Fulton T. Grant – Author, Soldier, Newsman

I’ve been working on reviewing an issue of Blue Book magazine, and as part of the review I’ve been digging up information on the authors and illustrators of that issue. The previous entry about Leland Jamieson was a result of that research, as is this article. Hope you enjoy it.
Fulton T. Grant was an author who appeared almost exclusively in Blue Book magazine, which is where his writing career began in 1936. I enjoyed many of his stories in Blue Book about a reporter on the Paris News Desk of a US newspaper.
He made regular appearances from 1936 to 1941 (an average of 9 stories a year), and his writing career stopped in 1941 when he joined the US army. There were a couple of short stories from him in 1943 and 1946, and Fantastic reprinted one of his stories from Blue Book in 1964. But that was it before his death in 1949.
Author Fulton T. Grant (1897-1949)

Fulton Thatcher Grant was born on July 4, 1897 at Randolph Center, Vermont. His parents were Louis F. Grant, a Canadian citizen, who stated his profession as an artist on his marriage record and Julia Alyce Stone. They had married in September 1896, and Fulton was the first child.
He graduated from high school in 1913 from the Kenilworth place school in Ridgewood, New Jersey.
Kenilworth Place School, Ridgewood, New Jersey (Image courtesy EBay seller)
Kenilworth Place School, Ridgewood, New Jersey (Image courtesy EBay seller)
His parents must have been well off, because they were able to send him to Holderness prep school, and then to Hamilton College. His education was interrupted by World War 1; he joined the US Marine Corps as an officer in June 1918, 5 months before the war ended. He went through training in Parris Island,  and by the time his training completed in January 1919, the war had ended. He was posted to Quantico, where he oversaw the construction of homes for the merchant marine. He was discharged in July 1919, ending his career as a 2nd lieutenant.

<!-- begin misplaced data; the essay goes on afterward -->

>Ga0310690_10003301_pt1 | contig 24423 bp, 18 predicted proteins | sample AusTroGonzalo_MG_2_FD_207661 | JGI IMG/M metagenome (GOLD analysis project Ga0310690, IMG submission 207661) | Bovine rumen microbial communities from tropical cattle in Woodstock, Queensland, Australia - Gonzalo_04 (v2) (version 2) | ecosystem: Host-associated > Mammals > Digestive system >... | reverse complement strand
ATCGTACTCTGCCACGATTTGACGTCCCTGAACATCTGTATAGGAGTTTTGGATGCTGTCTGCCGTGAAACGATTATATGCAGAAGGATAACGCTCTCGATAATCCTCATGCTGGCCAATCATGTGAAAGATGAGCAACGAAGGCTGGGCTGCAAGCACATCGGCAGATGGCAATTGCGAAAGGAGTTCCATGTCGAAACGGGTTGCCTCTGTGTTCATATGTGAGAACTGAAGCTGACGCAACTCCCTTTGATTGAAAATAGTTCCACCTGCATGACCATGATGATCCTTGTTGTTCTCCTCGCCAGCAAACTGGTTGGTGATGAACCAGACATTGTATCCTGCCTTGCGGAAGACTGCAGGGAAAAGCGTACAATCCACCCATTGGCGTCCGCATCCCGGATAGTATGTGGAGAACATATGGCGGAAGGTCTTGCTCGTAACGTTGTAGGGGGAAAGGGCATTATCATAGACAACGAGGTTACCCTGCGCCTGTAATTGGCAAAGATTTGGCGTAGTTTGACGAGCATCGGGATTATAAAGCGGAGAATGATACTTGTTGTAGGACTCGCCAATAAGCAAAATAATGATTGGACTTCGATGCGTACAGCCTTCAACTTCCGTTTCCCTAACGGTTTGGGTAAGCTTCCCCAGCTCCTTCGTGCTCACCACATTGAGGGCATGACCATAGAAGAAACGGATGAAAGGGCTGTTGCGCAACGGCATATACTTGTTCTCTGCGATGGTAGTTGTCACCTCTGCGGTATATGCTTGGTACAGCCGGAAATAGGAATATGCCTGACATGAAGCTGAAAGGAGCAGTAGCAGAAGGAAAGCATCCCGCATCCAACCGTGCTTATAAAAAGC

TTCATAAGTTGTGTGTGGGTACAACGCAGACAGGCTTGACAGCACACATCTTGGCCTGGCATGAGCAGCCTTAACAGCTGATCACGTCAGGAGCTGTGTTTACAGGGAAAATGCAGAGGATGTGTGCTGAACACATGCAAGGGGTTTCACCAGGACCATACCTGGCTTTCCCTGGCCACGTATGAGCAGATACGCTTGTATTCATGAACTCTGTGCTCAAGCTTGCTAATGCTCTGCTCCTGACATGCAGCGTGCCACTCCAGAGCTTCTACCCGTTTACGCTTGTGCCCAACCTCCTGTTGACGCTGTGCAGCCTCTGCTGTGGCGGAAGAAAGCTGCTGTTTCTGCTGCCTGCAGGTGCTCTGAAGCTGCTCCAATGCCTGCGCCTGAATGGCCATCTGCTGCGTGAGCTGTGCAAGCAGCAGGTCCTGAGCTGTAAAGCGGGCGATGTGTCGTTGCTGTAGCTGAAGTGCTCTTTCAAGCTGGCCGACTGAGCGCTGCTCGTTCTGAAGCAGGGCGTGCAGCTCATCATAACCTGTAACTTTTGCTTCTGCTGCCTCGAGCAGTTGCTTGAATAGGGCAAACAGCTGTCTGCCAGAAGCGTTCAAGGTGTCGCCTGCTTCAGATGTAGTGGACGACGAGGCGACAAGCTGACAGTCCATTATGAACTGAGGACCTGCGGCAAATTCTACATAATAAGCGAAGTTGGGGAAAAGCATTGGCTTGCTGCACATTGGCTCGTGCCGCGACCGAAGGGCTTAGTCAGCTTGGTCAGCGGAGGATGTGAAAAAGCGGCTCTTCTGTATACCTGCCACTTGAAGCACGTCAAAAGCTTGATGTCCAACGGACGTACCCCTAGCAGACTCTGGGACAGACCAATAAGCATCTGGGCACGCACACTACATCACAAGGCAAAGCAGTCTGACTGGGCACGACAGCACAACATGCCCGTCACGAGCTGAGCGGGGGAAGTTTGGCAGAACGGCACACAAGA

After the world war, he completed his education and became a news reporter, working for the Chicago Tribune and the New York Herald Tribune as their Paris correspondent. The International Herald Tribune is the descendant of the New York Herald Tribune. He must have started writing early in his career, because in 1924, he is listed in a news article as an author who became a creditor of a magazine, Police Stories, that started in 1925 and became defunct in 1926. No record of either the magazine or the story can be found in the Fictionmags index.
Somewhere along the line, he became a professor of English at the Universite de Clermont-Ferrand, a top French university. After this stay in Europe, he came back to the States sometime before 1930, when he shows up in the census as residing along with his parents in Ridgewood, New Jersey.

On 12 December, 1935, he married Kathryn B. Humphries in Manhattan, New York. Shortly afterwards, his first story in Blue Book appeared in January 1936 issue. Blue Book, unlike Adventure, did not regularly feature a letters from readers column and also lacked editorial notes, and so it is difficult to gauge the reception to his stories from that. However, we can see that he continued to appear regularly, so the readers must have liked him.